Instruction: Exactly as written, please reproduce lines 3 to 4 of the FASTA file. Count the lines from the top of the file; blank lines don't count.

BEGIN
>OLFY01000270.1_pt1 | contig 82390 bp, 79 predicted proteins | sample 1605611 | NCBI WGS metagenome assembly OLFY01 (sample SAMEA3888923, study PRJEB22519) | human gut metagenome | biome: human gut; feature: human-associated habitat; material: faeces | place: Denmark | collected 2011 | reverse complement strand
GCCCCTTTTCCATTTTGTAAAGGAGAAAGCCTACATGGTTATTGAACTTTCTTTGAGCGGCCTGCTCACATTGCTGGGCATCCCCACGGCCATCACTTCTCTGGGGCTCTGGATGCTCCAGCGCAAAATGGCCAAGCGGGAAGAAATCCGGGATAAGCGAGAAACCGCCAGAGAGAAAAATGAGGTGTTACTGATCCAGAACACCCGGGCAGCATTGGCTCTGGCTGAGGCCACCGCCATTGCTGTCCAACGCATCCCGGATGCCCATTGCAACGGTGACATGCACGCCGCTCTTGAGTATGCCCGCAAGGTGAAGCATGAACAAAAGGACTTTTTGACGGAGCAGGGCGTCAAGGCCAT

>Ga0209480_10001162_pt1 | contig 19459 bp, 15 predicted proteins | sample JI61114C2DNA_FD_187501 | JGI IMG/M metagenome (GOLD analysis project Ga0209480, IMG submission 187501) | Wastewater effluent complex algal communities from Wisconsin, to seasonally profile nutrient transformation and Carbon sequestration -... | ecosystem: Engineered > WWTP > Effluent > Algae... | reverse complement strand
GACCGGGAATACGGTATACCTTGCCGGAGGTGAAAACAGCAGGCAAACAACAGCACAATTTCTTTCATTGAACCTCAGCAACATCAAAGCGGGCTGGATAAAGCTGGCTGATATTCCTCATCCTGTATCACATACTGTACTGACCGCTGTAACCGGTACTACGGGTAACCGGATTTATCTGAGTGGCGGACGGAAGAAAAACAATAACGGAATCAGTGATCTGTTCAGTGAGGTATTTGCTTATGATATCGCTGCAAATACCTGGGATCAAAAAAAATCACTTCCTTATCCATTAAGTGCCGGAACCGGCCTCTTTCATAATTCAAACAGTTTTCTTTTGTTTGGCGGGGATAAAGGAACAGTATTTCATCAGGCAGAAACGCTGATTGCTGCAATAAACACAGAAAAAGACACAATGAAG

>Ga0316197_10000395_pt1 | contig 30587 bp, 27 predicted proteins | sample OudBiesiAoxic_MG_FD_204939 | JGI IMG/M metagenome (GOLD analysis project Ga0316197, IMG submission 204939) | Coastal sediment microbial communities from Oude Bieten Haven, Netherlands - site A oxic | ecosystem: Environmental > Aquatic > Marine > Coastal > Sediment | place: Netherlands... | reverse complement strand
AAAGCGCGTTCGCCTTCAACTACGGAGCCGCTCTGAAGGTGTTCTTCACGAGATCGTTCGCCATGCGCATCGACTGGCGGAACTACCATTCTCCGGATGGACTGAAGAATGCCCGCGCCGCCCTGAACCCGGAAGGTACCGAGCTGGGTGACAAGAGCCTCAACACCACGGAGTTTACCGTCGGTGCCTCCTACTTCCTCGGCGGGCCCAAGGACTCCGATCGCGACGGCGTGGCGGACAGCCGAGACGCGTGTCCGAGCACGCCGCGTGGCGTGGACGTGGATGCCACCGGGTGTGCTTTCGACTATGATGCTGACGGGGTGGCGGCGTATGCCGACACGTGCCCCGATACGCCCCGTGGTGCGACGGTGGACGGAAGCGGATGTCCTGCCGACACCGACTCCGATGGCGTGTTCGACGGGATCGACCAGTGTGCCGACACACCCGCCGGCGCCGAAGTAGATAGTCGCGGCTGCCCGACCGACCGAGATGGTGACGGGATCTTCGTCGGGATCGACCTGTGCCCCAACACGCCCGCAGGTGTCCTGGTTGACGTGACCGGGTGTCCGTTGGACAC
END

>Ga0209480_10001162_pt1 | contig 19459 bp, 15 predicted proteins | sample JI61114C2DNA_FD_187501 | JGI IMG/M metagenome (GOLD analysis project Ga0209480, IMG submission 187501) | Wastewater effluent complex algal communities from Wisconsin, to seasonally profile nutrient transformation and Carbon sequestration -... | ecosystem: Engineered > WWTP > Effluent > Algae... | reverse complement strand
GACCGGGAATACGGTATACCTTGCCGGAGGTGAAAACAGCAGGCAAACAACAGCACAATTTCTTTCATTGAACCTCAGCAACATCAAAGCGGGCTGGATAAAGCTGGCTGATATTCCTCATCCTGTATCACATACTGTACTGACCGCTGTAACCGGTACTACGGGTAACCGGATTTATCTGAGTGGCGGACGGAAGAAAAACAATAACGGAATCAGTGATCTGTTCAGTGAGGTATTTGCTTATGATATCGCTGCAAATACCTGGGATCAAAAAAAATCACTTCCTTATCCATTAAGTGCCGGAACCGGCCTCTTTCATAATTCAAACAGTTTTCTTTTGTTTGGCGGGGATAAAGGAACAGTATTTCATCAGGCAGAAACGCTGATTGCTGCAATAAACACAGAAAAAGACACAATGAAG